The Agile Gene: How Nature Turns on Nurture
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Armed with extraordinary new discoveries about our genes, acclaimed science writer Matt Ridley turns his attention to the nature-versus-nurture debate in a thoughtful book about the roots of human behavior.
Ridley recounts the hundred years' war between the partisans of nature and nurture to explain how this paradoxical creature, the human being, can be simultaneously free-willed and motivated by instinct and culture. With the decoding of the human genome, we now know that genes not only predetermine the broad structure of the brain, they also absorb formative experiences, react to social cues, and even run memory. They are consequences as well as causes of the will.
past, when it was poorer than it is now—to be plump was to be beautiful and to be skinny was to be ugly; today, in the West, those statements have been at least partly reversed. Other aspects of beauty are less variable. If people from different cultures are asked to judge the beauty of women from photographs of the women’s faces, a surprising degree of consensus emerges: Americans pick the same Chinese faces as Chinese people do; and Chinese pick the same American faces as Americans do.15 Yet
with literary acumen here.” —Booklist COPYRIGHT Published in Great Britain in 2003 by Fourth Estate, a Division of HarperCollins Publishers Inc. A hardcover edition of this book was published in 2003 under the title Nature Via Nurture by HarperCollins Publishers Inc. THE AGILE GENE. Copyright © 2003 by Matt Ridley. All rights reserved under International and Pan-American Copyright Conventions. By payment of the required fees, you have been granted the nonexclusive, nontransferable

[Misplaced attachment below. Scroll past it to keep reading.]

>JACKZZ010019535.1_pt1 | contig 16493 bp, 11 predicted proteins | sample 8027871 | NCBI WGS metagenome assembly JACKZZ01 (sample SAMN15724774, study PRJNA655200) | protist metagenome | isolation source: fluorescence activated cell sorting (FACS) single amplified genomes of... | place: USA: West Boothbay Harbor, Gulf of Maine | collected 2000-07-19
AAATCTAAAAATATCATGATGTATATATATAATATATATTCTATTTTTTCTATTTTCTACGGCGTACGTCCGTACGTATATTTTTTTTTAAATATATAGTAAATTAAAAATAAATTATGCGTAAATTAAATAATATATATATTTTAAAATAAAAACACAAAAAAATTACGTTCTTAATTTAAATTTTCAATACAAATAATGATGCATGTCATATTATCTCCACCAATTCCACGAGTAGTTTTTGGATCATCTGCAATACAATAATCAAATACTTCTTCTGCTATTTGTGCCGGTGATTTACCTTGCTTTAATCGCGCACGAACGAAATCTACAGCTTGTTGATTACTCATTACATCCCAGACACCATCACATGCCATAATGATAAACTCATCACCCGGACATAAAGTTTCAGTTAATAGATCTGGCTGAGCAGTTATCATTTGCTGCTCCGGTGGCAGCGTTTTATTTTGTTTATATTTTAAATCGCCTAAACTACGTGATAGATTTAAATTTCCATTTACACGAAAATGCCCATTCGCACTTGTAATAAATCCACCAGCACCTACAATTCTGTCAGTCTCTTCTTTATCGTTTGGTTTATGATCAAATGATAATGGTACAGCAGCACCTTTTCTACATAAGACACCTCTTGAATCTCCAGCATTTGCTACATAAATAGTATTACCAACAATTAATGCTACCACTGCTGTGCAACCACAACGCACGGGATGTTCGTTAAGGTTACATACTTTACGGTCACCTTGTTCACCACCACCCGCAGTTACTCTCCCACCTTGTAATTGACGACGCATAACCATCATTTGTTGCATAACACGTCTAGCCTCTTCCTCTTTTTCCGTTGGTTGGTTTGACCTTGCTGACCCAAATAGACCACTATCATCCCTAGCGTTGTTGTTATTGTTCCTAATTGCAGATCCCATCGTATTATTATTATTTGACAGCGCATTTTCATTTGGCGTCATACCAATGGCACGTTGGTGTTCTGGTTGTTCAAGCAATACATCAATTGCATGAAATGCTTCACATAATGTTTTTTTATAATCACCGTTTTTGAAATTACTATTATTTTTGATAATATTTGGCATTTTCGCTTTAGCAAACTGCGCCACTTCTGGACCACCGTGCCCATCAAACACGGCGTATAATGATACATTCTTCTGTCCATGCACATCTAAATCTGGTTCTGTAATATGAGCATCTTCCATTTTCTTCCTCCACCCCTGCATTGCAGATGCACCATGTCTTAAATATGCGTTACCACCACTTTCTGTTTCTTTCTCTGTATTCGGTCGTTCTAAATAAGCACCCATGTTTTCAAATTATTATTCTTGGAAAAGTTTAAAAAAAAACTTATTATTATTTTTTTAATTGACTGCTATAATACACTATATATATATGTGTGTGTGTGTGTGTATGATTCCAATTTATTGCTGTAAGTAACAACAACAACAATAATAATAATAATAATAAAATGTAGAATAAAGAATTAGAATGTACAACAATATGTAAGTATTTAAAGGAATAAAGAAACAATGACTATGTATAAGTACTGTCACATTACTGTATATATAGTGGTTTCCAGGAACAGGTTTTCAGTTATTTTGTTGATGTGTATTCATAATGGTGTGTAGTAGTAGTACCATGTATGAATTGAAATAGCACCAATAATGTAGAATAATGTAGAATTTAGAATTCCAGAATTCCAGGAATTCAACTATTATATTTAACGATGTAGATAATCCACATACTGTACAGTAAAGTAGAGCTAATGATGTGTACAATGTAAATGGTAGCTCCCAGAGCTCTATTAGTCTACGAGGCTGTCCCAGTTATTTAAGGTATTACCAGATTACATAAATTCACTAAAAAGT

affects mainly boys. Together with Alan Leslie, Baron-Cohen pioneered the theory that autistic boys have trouble theorizing about the minds of others, though he now prefers to use the term “empathizing.” Severe autism has many other features, including difficulty with language; but in what is probably its “purer” and less severe form, Asperger’s syndrome, autism seems mainly to consist of a difficulty in empathizing with other people’s thoughts. Since boys are less good at empathizing than girls
beings must be more instinctive, or animals must be more conscious than we had previously suspected. The similarities, not the differences, were what caught the attention. Of course, the news that Goodall had narrowed the Cartesian gap traveled very slowly across the divide between animal and human sciences. Even though the very purpose of Goodall’s study, as conceived by her mentor, the anthropologist Louis Leakey, was to shed light on the behavior of ancient human ancestors, anthropologists
were supposedly well known. Here was evidence that heart disease is influenced less by how much cream you eat as an adult than by how thin you were at one year old. Barker has gone on to confirm the same result in data from other parts of the world for heart disease, stroke, and diabetes. For instance, among 4,600 men born in Helsinki University Hospital between 1934 and 1944, those who were thin or light at birth and at one year old were far more likely to die of coronary heart disease. Barker